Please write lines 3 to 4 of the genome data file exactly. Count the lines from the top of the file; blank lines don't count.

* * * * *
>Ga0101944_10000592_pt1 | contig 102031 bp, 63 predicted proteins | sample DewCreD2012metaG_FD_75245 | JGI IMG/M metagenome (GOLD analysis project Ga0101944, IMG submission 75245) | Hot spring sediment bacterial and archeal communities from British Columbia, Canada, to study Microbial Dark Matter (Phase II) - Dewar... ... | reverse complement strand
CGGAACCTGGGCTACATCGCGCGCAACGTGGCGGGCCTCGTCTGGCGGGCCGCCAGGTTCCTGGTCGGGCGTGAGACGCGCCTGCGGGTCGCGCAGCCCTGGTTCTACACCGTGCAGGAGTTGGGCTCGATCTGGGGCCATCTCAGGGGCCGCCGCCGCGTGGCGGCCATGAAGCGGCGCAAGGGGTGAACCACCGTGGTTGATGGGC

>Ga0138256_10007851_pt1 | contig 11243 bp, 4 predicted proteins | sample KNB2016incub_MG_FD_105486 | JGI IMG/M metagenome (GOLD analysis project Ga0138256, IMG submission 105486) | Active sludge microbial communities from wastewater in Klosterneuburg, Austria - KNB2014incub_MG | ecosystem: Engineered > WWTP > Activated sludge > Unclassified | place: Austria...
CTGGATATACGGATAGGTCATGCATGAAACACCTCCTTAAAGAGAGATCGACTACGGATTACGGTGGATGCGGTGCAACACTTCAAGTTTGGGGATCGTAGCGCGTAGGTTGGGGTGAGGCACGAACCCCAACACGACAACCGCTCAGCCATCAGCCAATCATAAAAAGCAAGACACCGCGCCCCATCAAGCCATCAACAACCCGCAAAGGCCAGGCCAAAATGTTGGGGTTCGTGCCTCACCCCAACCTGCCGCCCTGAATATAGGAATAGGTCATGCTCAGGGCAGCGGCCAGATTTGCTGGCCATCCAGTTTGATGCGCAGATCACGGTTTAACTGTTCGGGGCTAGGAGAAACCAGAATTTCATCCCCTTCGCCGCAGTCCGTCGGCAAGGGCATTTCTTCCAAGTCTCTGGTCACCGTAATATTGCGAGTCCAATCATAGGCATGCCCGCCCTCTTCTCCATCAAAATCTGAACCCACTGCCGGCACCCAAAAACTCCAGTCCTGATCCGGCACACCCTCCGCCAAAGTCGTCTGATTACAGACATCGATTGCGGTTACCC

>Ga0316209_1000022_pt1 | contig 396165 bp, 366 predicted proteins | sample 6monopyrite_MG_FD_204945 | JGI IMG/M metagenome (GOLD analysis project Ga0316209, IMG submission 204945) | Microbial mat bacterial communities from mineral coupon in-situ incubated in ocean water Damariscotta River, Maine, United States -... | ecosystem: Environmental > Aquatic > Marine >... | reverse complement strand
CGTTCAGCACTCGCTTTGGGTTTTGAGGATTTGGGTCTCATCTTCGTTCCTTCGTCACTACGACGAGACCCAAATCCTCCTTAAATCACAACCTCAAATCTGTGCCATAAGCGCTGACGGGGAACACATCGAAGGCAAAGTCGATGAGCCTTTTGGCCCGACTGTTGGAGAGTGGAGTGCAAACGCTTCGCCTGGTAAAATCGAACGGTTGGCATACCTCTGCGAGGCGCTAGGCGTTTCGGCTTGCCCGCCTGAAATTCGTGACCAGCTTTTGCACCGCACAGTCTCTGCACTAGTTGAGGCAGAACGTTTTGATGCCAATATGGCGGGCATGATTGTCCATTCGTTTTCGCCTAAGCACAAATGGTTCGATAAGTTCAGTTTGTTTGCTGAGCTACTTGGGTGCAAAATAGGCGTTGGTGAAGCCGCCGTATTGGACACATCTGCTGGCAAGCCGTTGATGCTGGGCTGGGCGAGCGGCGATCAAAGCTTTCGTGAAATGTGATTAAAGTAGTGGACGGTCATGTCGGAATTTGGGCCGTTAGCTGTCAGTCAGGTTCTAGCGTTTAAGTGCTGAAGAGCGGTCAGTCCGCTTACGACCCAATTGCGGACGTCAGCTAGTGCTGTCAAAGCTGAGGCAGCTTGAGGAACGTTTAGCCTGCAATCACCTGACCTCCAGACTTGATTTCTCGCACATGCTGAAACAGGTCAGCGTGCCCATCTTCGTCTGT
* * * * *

>Ga0138256_10007851_pt1 | contig 11243 bp, 4 predicted proteins | sample KNB2016incub_MG_FD_105486 | JGI IMG/M metagenome (GOLD analysis project Ga0138256, IMG submission 105486) | Active sludge microbial communities from wastewater in Klosterneuburg, Austria - KNB2014incub_MG | ecosystem: Engineered > WWTP > Activated sludge > Unclassified | place: Austria...
CTGGATATACGGATAGGTCATGCATGAAACACCTCCTTAAAGAGAGATCGACTACGGATTACGGTGGATGCGGTGCAACACTTCAAGTTTGGGGATCGTAGCGCGTAGGTTGGGGTGAGGCACGAACCCCAACACGACAACCGCTCAGCCATCAGCCAATCATAAAAAGCAAGACACCGCGCCCCATCAAGCCATCAACAACCCGCAAAGGCCAGGCCAAAATGTTGGGGTTCGTGCCTCACCCCAACCTGCCGCCCTGAATATAGGAATAGGTCATGCTCAGGGCAGCGGCCAGATTTGCTGGCCATCCAGTTTGATGCGCAGATCACGGTTTAACTGTTCGGGGCTAGGAGAAACCAGAATTTCATCCCCTTCGCCGCAGTCCGTCGGCAAGGGCATTTCTTCCAAGTCTCTGGTCACCGTAATATTGCGAGTCCAATCATAGGCATGCCCGCCCTCTTCTCCATCAAAATCTGAACCCACTGCCGGCACCCAAAAACTCCAGTCCTGATCCGGCACACCCTCCGCCAAAGTCGTCTGATTACAGACATCGATTGCGGTTACCC